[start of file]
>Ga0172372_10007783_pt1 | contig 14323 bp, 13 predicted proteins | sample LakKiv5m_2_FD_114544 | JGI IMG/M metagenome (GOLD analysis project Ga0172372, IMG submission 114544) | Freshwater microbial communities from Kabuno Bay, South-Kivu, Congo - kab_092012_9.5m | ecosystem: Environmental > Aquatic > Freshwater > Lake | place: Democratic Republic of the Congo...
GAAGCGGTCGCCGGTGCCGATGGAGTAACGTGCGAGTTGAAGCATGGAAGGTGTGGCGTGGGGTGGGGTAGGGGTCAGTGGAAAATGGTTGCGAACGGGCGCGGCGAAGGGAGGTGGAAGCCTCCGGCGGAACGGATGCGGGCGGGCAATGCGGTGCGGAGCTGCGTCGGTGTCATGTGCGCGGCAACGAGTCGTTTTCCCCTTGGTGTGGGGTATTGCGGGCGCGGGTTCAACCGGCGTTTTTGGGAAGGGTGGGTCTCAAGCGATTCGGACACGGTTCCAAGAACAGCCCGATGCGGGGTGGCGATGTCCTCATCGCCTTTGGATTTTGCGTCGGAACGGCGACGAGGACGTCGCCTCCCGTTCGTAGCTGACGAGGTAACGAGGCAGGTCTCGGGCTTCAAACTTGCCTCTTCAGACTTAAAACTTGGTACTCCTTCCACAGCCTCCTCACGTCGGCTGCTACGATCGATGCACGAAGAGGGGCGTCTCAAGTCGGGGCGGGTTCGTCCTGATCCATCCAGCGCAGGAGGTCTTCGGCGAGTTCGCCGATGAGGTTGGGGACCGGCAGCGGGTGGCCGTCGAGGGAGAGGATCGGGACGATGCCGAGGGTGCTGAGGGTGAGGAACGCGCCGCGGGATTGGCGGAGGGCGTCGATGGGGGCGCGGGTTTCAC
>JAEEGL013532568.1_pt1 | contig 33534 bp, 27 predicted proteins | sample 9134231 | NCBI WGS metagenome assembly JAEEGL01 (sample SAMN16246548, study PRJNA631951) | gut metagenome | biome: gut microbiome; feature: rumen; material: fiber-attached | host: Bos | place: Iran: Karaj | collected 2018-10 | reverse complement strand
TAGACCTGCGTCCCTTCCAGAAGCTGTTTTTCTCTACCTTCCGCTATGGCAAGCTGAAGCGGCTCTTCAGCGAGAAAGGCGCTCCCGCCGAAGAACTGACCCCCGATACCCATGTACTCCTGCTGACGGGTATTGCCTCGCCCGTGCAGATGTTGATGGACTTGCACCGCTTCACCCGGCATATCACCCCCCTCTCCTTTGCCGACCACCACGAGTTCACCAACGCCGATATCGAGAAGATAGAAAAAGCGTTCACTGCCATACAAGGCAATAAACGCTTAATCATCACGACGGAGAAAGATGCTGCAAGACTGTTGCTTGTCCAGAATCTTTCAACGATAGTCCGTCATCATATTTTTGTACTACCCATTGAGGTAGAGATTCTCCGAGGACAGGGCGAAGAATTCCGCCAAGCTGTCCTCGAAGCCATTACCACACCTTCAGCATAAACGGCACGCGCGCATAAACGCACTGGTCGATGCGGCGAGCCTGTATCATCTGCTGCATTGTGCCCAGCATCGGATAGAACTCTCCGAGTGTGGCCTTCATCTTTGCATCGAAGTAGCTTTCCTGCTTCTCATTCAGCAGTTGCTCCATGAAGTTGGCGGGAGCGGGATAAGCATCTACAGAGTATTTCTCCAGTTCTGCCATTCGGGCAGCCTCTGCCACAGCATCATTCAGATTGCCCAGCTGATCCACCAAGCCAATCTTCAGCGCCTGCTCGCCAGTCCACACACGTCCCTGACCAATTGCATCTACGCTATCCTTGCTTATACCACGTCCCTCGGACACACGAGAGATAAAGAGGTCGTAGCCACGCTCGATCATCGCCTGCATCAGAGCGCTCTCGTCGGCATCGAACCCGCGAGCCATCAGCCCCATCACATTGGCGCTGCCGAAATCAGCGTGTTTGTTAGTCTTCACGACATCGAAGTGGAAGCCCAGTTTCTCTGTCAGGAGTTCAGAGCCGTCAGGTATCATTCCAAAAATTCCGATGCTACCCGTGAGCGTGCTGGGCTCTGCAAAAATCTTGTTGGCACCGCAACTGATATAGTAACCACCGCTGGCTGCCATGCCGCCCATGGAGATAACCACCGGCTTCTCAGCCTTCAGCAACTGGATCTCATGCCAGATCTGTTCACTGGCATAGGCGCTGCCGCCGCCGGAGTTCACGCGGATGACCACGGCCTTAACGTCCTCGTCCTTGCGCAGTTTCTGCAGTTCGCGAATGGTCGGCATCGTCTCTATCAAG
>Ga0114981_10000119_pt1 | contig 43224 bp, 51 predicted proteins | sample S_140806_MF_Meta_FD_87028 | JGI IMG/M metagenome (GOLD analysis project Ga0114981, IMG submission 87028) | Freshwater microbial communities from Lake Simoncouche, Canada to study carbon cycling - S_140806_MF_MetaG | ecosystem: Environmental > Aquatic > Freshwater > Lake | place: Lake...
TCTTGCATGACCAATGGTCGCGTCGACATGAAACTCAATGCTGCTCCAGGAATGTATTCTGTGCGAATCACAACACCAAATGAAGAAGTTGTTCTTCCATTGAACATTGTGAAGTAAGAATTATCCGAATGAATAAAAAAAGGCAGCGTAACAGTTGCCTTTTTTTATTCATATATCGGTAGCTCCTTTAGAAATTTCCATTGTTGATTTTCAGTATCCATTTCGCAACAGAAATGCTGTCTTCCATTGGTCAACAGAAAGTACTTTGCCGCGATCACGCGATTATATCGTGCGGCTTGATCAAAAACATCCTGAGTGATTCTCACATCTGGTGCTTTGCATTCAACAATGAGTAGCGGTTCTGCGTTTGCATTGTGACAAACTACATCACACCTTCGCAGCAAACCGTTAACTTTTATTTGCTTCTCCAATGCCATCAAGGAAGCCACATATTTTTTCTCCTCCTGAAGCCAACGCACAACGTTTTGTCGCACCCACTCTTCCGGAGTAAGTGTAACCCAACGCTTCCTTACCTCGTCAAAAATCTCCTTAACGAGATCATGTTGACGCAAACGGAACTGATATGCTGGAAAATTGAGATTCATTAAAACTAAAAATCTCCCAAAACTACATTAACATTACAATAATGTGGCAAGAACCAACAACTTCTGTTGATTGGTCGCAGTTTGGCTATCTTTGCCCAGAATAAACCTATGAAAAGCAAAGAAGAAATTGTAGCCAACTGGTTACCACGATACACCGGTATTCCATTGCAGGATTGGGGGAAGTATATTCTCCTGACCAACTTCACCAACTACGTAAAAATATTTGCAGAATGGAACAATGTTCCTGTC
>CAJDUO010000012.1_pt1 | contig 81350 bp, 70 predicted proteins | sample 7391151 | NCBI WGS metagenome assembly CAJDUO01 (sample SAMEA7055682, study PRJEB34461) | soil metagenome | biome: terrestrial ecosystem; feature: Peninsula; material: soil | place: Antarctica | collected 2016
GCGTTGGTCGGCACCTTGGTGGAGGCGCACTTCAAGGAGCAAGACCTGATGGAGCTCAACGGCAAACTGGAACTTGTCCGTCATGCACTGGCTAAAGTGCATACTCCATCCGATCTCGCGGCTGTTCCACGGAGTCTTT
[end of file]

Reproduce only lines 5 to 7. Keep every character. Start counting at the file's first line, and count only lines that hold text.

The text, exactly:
>Ga0114981_10000119_pt1 | contig 43224 bp, 51 predicted proteins | sample S_140806_MF_Meta_FD_87028 | JGI IMG/M metagenome (GOLD analysis project Ga0114981, IMG submission 87028) | Freshwater microbial communities from Lake Simoncouche, Canada to study carbon cycling - S_140806_MF_MetaG | ecosystem: Environmental > Aquatic > Freshwater > Lake | place: Lake...
TCTTGCATGACCAATGGTCGCGTCGACATGAAACTCAATGCTGCTCCAGGAATGTATTCTGTGCGAATCACAACACCAAATGAAGAAGTTGTTCTTCCATTGAACATTGTGAAGTAAGAATTATCCGAATGAATAAAAAAAGGCAGCGTAACAGTTGCCTTTTTTTATTCATATATCGGTAGCTCCTTTAGAAATTTCCATTGTTGATTTTCAGTATCCATTTCGCAACAGAAATGCTGTCTTCCATTGGTCAACAGAAAGTACTTTGCCGCGATCACGCGATTATATCGTGCGGCTTGATCAAAAACATCCTGAGTGATTCTCACATCTGGTGCTTTGCATTCAACAATGAGTAGCGGTTCTGCGTTTGCATTGTGACAAACTACATCACACCTTCGCAGCAAACCGTTAACTTTTATTTGCTTCTCCAATGCCATCAAGGAAGCCACATATTTTTTCTCCTCCTGAAGCCAACGCACAACGTTTTGTCGCACCCACTCTTCCGGAGTAAGTGTAACCCAACGCTTCCTTACCTCGTCAAAAATCTCCTTAACGAGATCATGTTGACGCAAACGGAACTGATATGCTGGAAAATTGAGATTCATTAAAACTAAAAATCTCCCAAAACTACATTAACATTACAATAATGTGGCAAGAACCAACAACTTCTGTTGATTGGTCGCAGTTTGGCTATCTTTGCCCAGAATAAACCTATGAAAAGCAAAGAAGAAATTGTAGCCAACTGGTTACCACGATACACCGGTATTCCATTGCAGGATTGGGGGAAGTATATTCTCCTGACCAACTTCACCAACTACGTAAAAATATTTGCAGAATGGAACAATGTTCCTGTC
>CAJDUO010000012.1_pt1 | contig 81350 bp, 70 predicted proteins | sample 7391151 | NCBI WGS metagenome assembly CAJDUO01 (sample SAMEA7055682, study PRJEB34461) | soil metagenome | biome: terrestrial ecosystem; feature: Peninsula; material: soil | place: Antarctica | collected 2016